Remember that context matters. Just because a theory is common in your field does not mean it is appropriate for your particular context. You might have to modify it by integrating theories or concepts relevant to your context, ensuring it more accurately reflects the cultural, political, religious, or additional aspects of your environment.

  • Conduct a context analysis: Understand the broader and specific conditions in which your research is situated.
  • Engage with local knowledge: Leverage insights from local experts and contextual literature to understand the context-specific nuances.
  • Evaluate frameworks for context sensitivity: Assess potential frameworks for their ability to accommodate or adapt to the specificities of your research context.
  • Consider the adaptability of the framework: Determine if the framework can be modified to better align with contextual demands without losing its theoretical integrity.

Incorporating context into the decision-making process for selecting a research framework underscores a commitment to conducting thoughtful, rigorous, and impactful research that resonates with its intended audience and addresses the complexities of the real world.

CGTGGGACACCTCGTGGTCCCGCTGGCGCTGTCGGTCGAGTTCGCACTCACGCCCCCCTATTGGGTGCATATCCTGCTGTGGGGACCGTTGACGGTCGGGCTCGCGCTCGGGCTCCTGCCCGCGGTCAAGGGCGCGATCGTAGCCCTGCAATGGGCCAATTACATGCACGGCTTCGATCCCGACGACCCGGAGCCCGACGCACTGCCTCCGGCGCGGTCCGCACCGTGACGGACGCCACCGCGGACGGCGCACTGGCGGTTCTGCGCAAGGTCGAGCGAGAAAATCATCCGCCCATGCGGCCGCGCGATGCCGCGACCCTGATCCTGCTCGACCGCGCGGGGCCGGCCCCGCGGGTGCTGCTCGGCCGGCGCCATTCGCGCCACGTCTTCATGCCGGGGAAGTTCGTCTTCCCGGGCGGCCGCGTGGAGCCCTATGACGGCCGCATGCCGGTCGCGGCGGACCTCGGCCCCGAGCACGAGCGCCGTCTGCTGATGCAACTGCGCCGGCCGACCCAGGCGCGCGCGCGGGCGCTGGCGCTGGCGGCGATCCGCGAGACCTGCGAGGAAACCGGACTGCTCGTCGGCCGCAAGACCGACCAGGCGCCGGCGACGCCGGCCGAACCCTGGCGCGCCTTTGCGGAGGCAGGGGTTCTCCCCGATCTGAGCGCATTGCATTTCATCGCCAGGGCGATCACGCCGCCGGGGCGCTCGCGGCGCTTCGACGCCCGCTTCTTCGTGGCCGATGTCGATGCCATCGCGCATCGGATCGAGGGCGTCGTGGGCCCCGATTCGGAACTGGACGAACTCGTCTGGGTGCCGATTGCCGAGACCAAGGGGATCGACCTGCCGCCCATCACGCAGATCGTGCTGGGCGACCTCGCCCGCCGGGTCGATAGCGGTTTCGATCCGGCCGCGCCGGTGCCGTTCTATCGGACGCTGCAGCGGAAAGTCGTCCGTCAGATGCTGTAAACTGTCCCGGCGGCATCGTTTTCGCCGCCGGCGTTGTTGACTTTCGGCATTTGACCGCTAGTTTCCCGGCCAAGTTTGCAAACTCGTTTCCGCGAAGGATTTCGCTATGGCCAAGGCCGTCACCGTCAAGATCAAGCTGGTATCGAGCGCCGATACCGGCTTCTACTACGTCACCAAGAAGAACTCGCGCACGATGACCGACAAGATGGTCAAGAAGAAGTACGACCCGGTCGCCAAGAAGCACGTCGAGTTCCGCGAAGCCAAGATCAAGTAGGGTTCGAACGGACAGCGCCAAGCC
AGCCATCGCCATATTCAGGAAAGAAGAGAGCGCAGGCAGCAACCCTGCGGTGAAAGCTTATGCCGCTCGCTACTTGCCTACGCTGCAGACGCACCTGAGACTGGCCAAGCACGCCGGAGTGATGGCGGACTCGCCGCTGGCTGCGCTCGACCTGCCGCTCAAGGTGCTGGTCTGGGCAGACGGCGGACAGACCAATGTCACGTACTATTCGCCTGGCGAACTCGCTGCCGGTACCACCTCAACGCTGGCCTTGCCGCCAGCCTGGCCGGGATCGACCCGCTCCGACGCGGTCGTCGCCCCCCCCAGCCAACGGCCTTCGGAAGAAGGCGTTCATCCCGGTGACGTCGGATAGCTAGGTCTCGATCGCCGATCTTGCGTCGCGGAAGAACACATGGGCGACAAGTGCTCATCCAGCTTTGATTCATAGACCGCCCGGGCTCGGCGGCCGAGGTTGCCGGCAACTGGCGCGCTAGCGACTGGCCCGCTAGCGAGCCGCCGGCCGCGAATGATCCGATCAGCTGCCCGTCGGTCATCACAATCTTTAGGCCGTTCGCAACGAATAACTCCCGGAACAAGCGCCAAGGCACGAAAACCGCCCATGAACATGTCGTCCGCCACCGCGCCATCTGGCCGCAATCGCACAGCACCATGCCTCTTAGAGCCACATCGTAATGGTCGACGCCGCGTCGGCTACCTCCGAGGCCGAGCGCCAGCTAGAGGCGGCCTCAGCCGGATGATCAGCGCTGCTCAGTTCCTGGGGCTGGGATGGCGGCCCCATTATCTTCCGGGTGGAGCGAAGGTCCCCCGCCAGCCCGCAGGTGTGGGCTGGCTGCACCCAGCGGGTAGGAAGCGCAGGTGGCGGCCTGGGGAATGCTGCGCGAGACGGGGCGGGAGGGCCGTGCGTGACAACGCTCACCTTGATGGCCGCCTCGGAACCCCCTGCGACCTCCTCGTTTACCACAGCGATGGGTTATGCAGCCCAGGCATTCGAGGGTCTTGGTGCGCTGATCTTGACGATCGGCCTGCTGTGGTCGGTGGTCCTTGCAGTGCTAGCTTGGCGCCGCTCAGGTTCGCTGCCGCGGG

Some final thoughts…

The adoption of a well-defined framework in research is not merely a formal requirement but a cornerstone for ensuring the rigour, coherence, and depth of your study. A framework acts as a compass, guiding researchers through the complexities of their inquiry, from formulating research questions to interpreting findings. It provides a structured lens through which data can be examined, theories tested, and new insights uncovered, ensuring that research is not conducted in a vacuum but is connected to, and informed by, the wider scholarly community. Moreover, selecting and applying a framework necessitates a deep engagement with the subject matter and the methodological approaches best suited to exploring it. This engagement fosters a more nuanced understanding of the research problem and enriches the research design, ultimately enhancing the quality and impact of the findings.

Questions to ponder

What challenges might arise from applying a framework in a context different from where it was originally developed, and how can these be addressed?

Can a study be considered rigorous without a clearly defined theoretical framework? Why or why not?

2 Comments on “Theoretical and conceptual frameworks in research”

  1. It is a very comprehensive resource for understanding the differences between the two. Thank you so much Dr. Lynette. More power to you!